Stead’s novel is starker, funnier and more political—and owes as much to Katherine Mansfield’s short-story sequence In a German Pension (1911), alike organised around mealtimes and built of talk. Stead’s hotel is not the most expensive but the cheapest in town. In place of Baum’s lonely and opium-addicted Dr Otternschlag, a war veteran with a glass eye and half his face burnt off, Stead has Dr Blaise, who keeps his wife on opium, and collects photographs of other people’s wounds and diseases. In place of Baum’s famous ballerina, Stead has the cabaret dancer Lola-la-Môme, who ‘ends her dance in nothing but a few beads’. If Baum treats the hotel as an existential condition, Stead remakes it as a study of capitalism. Money buys time, and not only time, in The Little Hotel. It shapes the relationship between lovers and families as much as between staff and guests: ‘The Blaises had much to keep them together, a daughter, a son, Madame Blaise’s fortune.’
Scene by scene, the novel is vivid with small details: how Robert passes the morning, what is for lunch, what kind of rings Lilia and Madame Blaise like to buy. Amid this small dailiness, Stead sets mysteries. Was that a murder in the beginning? What did the Mayor of B do in the war? What happened to the scissors? Who stole Lilia’s hundred-franc note? Will Miss Chillard survive the journey? Is that another murder at the end? Such mysteries introduce a sense of double time: a difference between action and plot. The reader is perpetually aware of forces at work behind the scenes.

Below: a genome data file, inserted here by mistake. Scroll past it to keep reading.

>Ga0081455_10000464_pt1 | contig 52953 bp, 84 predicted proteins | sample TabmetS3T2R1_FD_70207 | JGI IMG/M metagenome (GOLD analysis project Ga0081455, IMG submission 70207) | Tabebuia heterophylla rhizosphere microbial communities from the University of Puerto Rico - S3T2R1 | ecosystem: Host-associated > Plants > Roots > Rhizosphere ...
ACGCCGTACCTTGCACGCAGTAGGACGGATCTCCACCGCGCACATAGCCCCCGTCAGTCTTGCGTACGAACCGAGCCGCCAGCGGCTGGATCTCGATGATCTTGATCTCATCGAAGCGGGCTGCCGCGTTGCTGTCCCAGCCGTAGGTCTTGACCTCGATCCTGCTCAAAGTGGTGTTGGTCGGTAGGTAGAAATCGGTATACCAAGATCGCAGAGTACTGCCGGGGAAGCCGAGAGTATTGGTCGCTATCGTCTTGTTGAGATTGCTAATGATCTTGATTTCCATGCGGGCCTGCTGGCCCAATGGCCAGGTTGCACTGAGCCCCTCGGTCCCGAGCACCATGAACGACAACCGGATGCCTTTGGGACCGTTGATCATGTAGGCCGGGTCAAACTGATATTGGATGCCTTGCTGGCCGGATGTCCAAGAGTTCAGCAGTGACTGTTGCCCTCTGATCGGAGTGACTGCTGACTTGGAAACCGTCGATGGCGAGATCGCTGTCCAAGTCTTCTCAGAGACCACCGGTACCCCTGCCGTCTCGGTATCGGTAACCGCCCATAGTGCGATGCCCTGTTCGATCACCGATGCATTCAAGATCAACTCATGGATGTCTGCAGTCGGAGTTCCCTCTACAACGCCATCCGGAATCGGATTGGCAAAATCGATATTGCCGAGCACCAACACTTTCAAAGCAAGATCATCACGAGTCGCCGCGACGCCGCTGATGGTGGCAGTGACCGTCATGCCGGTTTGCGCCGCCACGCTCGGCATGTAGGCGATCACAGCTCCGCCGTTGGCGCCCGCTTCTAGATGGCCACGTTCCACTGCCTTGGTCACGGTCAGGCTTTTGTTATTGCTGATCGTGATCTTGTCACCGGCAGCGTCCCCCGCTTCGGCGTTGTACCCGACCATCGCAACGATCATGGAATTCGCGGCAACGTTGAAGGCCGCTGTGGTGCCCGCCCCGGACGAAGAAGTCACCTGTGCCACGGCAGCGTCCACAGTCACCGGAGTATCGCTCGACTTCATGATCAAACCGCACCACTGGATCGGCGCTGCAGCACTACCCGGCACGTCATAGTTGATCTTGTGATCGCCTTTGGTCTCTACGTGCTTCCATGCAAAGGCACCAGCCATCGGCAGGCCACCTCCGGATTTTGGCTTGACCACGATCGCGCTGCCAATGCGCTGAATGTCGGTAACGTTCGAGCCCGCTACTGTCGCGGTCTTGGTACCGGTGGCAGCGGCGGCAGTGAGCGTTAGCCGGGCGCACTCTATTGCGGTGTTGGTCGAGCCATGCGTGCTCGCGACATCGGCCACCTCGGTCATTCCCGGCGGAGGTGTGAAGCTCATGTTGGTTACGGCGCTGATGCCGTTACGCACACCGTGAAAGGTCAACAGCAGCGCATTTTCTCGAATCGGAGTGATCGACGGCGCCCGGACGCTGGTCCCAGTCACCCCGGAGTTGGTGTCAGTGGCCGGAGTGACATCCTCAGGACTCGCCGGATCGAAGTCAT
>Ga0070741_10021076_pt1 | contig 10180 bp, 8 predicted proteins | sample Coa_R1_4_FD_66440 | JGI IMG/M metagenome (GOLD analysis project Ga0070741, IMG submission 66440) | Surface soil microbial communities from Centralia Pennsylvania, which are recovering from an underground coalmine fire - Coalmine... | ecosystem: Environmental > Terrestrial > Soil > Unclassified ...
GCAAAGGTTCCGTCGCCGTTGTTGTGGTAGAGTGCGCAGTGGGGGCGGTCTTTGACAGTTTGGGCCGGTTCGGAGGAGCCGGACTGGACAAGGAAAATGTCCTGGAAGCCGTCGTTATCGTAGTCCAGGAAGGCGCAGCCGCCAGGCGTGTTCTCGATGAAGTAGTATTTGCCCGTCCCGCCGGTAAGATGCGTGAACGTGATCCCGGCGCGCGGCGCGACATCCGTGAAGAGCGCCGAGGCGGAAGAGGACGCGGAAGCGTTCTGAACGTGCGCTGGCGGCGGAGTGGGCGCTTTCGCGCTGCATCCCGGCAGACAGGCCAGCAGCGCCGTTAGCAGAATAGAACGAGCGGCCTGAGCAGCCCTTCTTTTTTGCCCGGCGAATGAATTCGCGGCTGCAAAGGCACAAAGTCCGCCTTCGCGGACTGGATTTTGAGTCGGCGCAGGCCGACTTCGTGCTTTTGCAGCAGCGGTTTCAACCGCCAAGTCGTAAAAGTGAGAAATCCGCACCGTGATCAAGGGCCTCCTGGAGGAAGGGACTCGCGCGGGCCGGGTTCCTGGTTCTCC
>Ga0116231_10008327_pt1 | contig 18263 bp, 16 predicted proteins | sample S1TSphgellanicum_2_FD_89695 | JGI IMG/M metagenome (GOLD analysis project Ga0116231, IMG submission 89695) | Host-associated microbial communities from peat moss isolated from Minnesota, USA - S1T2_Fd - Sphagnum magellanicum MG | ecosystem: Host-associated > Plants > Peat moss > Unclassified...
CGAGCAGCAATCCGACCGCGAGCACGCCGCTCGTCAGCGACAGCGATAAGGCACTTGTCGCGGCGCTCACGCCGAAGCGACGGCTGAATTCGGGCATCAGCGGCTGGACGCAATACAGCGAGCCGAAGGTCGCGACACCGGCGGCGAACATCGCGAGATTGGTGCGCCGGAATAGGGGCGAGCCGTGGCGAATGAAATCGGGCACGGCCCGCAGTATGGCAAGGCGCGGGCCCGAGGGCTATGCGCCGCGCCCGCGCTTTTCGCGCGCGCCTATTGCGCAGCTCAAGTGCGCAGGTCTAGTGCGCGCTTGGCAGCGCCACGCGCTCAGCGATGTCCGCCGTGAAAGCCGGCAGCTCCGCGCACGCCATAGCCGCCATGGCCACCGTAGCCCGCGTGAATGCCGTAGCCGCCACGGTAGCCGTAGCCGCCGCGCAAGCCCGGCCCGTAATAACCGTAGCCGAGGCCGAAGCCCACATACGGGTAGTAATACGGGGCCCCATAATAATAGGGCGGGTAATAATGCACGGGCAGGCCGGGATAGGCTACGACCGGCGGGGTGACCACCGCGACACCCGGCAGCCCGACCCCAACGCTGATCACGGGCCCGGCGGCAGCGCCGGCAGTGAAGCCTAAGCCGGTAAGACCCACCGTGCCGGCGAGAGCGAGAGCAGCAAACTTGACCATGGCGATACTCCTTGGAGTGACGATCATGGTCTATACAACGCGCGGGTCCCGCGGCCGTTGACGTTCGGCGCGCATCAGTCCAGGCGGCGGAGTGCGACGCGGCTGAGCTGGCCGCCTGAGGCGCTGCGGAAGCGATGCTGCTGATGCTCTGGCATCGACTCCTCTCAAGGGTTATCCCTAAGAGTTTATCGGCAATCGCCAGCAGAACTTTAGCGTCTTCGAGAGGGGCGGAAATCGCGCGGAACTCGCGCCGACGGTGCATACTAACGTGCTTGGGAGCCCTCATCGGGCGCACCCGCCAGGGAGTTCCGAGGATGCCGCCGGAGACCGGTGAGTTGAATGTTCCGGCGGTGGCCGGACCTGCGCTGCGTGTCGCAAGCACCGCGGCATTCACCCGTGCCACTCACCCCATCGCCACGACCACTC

This is part of the genius of Stead’s dialogue. Her characters speak out of their need, but even their most heartfelt cries seem like a form of delay. Through all the intricate quotidian activity of the hotel, distractingly lifelike, we find ourselves waiting for Lilia to decide: ‘She had a terrible choice to make, to choose between Robert and some sort of freedom, between a wandering old age and that homeland in which she was a stranger.’ For all their self-absorption, the hotel guests are puppets controlled by outside forces: exchange rates and regulations, foreign governments and money schemes, mothers and children. With each of them, Stead keeps us puzzling over who is pulling the strings. Lilia’s decision is at the heart of the novel, because it is the dramatic expression of that question: will she take her life into her own hands?